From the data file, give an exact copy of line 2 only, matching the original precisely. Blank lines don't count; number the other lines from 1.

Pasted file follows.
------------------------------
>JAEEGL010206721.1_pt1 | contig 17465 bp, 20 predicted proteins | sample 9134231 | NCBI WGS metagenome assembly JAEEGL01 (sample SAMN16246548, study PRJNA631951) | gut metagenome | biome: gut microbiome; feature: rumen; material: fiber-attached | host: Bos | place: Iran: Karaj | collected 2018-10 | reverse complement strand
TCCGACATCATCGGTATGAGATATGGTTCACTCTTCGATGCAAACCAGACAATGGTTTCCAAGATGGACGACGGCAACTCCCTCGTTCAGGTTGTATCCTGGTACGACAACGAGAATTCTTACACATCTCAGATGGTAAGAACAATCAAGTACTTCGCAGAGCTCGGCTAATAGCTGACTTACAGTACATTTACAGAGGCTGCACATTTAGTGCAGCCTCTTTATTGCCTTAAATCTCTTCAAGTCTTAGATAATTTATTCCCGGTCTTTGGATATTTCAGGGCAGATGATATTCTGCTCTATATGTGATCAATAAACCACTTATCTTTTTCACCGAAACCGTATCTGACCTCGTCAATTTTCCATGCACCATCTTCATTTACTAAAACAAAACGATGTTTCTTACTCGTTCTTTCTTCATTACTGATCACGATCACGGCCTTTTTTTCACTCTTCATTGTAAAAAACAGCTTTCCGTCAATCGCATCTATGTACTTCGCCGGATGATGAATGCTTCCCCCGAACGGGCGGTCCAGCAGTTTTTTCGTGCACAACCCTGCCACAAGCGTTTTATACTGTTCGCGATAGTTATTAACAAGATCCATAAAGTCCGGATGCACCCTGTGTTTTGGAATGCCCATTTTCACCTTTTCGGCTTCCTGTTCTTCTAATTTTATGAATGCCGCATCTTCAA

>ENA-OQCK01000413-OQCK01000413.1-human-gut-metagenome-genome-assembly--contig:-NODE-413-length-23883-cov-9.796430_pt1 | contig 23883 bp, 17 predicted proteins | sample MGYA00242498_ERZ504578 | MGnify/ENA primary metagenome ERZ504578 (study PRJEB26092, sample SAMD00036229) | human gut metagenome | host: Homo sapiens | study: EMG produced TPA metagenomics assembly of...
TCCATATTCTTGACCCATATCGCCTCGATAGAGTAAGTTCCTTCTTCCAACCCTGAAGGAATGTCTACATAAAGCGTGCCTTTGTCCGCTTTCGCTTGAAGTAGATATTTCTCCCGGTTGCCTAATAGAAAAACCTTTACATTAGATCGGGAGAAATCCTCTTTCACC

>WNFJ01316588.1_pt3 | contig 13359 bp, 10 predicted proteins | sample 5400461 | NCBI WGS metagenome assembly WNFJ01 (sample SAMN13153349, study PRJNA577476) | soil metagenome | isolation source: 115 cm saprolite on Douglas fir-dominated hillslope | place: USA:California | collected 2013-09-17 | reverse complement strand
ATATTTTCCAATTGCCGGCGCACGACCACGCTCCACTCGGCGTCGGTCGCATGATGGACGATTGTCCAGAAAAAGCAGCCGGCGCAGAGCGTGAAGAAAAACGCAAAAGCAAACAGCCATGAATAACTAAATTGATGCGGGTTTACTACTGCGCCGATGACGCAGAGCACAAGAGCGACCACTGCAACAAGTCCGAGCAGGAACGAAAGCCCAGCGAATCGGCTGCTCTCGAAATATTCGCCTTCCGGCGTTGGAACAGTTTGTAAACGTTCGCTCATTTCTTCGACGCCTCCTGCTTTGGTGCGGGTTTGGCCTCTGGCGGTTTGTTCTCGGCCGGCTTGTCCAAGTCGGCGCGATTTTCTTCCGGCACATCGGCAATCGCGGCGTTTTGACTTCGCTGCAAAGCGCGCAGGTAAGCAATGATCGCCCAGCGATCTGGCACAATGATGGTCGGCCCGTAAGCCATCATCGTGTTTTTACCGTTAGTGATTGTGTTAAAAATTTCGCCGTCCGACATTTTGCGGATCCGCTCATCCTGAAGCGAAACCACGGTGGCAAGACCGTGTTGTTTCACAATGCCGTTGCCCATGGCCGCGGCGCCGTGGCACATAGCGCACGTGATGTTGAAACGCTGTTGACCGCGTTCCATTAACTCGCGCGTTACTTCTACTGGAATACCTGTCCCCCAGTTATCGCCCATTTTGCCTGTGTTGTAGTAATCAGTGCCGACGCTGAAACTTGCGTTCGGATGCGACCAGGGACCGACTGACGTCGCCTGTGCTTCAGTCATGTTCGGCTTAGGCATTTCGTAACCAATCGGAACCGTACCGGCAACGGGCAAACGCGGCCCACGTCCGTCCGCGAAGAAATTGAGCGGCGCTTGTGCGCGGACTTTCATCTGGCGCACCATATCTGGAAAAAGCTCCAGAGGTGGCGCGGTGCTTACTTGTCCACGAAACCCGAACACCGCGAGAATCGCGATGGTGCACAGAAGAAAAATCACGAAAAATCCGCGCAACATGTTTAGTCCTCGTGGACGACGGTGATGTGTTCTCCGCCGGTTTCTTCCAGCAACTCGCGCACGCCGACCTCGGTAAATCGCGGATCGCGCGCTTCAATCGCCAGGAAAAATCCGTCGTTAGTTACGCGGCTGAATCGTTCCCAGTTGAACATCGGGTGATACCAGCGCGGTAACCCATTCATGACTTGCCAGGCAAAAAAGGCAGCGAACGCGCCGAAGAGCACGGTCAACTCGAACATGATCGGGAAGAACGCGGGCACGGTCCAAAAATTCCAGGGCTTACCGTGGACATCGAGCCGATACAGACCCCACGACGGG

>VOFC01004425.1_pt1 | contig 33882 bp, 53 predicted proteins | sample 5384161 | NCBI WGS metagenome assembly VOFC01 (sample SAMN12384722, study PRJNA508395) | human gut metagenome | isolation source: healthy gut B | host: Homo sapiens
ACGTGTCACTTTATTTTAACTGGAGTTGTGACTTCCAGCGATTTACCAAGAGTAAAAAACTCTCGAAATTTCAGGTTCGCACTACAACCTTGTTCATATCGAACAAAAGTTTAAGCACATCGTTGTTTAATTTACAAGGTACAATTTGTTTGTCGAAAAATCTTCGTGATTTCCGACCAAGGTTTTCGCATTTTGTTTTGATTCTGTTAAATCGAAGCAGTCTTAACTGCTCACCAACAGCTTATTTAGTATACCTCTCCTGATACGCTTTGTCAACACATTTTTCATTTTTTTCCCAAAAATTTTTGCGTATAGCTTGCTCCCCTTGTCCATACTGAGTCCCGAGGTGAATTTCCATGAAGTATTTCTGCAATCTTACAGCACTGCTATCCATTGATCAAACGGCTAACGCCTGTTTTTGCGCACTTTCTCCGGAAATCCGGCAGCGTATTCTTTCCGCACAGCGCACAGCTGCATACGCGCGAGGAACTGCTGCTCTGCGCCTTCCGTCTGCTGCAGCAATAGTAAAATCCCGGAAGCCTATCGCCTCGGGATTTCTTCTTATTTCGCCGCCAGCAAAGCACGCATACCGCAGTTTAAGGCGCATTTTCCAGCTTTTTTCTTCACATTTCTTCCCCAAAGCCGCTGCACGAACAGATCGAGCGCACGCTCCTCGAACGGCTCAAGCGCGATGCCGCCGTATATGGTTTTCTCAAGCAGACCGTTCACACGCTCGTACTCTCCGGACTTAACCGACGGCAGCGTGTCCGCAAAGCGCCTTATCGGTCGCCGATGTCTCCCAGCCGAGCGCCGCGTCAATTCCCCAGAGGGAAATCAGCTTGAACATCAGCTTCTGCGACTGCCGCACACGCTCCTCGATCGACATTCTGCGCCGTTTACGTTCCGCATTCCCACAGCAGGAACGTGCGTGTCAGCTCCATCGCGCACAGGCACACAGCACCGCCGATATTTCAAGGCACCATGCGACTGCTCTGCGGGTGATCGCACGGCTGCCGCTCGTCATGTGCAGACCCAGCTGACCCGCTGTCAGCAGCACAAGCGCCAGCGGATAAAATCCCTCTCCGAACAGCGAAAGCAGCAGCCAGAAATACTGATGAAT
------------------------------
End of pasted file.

TCCGACATCATCGGTATGAGATATGGTTCACTCTTCGATGCAAACCAGACAATGGTTTCCAAGATGGACGACGGCAACTCCCTCGTTCAGGTTGTATCCTGGTACGACAACGAGAATTCTTACACATCTCAGATGGTAAGAACAATCAAGTACTTCGCAGAGCTCGGCTAATAGCTGACTTACAGTACATTTACAGAGGCTGCACATTTAGTGCAGCCTCTTTATTGCCTTAAATCTCTTCAAGTCTTAGATAATTTATTCCCGGTCTTTGGATATTTCAGGGCAGATGATATTCTGCTCTATATGTGATCAATAAACCACTTATCTTTTTCACCGAAACCGTATCTGACCTCGTCAATTTTCCATGCACCATCTTCATTTACTAAAACAAAACGATGTTTCTTACTCGTTCTTTCTTCATTACTGATCACGATCACGGCCTTTTTTTCACTCTTCATTGTAAAAAACAGCTTTCCGTCAATCGCATCTATGTACTTCGCCGGATGATGAATGCTTCCCCCGAACGGGCGGTCCAGCAGTTTTTTCGTGCACAACCCTGCCACAAGCGTTTTATACTGTTCGCGATAGTTATTAACAAGATCCATAAAGTCCGGATGCACCCTGTGTTTTGGAATGCCCATTTTCACCTTTTCGGCTTCCTGTTCTTCTAATTTTATGAATGCCGCATCTTCAA